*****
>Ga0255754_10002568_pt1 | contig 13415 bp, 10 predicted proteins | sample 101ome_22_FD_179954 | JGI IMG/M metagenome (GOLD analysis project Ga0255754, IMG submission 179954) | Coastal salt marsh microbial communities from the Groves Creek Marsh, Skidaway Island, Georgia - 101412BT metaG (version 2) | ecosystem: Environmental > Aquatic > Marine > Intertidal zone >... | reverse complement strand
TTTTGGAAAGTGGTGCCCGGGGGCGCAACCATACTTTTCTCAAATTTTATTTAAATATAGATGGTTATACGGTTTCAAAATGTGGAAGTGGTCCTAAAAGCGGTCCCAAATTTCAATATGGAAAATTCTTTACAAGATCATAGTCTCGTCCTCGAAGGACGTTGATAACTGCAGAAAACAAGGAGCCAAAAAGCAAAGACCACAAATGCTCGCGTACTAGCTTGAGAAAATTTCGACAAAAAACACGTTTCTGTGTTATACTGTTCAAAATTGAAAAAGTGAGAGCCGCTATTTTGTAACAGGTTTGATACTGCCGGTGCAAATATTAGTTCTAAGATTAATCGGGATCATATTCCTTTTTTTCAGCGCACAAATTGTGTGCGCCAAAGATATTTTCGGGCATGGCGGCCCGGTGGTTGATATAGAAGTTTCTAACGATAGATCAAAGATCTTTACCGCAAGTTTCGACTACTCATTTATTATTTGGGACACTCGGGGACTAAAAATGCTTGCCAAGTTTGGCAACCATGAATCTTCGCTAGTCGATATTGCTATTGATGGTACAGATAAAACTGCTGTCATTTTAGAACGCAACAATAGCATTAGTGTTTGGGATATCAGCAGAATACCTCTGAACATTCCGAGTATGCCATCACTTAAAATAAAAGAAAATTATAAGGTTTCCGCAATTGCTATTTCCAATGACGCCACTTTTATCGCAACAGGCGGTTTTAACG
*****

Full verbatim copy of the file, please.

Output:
>Ga0255754_10002568_pt1 | contig 13415 bp, 10 predicted proteins | sample 101ome_22_FD_179954 | JGI IMG/M metagenome (GOLD analysis project Ga0255754, IMG submission 179954) | Coastal salt marsh microbial communities from the Groves Creek Marsh, Skidaway Island, Georgia - 101412BT metaG (version 2) | ecosystem: Environmental > Aquatic > Marine > Intertidal zone >... | reverse complement strand
TTTTGGAAAGTGGTGCCCGGGGGCGCAACCATACTTTTCTCAAATTTTATTTAAATATAGATGGTTATACGGTTTCAAAATGTGGAAGTGGTCCTAAAAGCGGTCCCAAATTTCAATATGGAAAATTCTTTACAAGATCATAGTCTCGTCCTCGAAGGACGTTGATAACTGCAGAAAACAAGGAGCCAAAAAGCAAAGACCACAAATGCTCGCGTACTAGCTTGAGAAAATTTCGACAAAAAACACGTTTCTGTGTTATACTGTTCAAAATTGAAAAAGTGAGAGCCGCTATTTTGTAACAGGTTTGATACTGCCGGTGCAAATATTAGTTCTAAGATTAATCGGGATCATATTCCTTTTTTTCAGCGCACAAATTGTGTGCGCCAAAGATATTTTCGGGCATGGCGGCCCGGTGGTTGATATAGAAGTTTCTAACGATAGATCAAAGATCTTTACCGCAAGTTTCGACTACTCATTTATTATTTGGGACACTCGGGGACTAAAAATGCTTGCCAAGTTTGGCAACCATGAATCTTCGCTAGTCGATATTGCTATTGATGGTACAGATAAAACTGCTGTCATTTTAGAACGCAACAATAGCATTAGTGTTTGGGATATCAGCAGAATACCTCTGAACATTCCGAGTATGCCATCACTTAAAATAAAAGAAAATTATAAGGTTTCCGCAATTGCTATTTCCAATGACGCCACTTTTATCGCAACAGGCGGTTTTAACG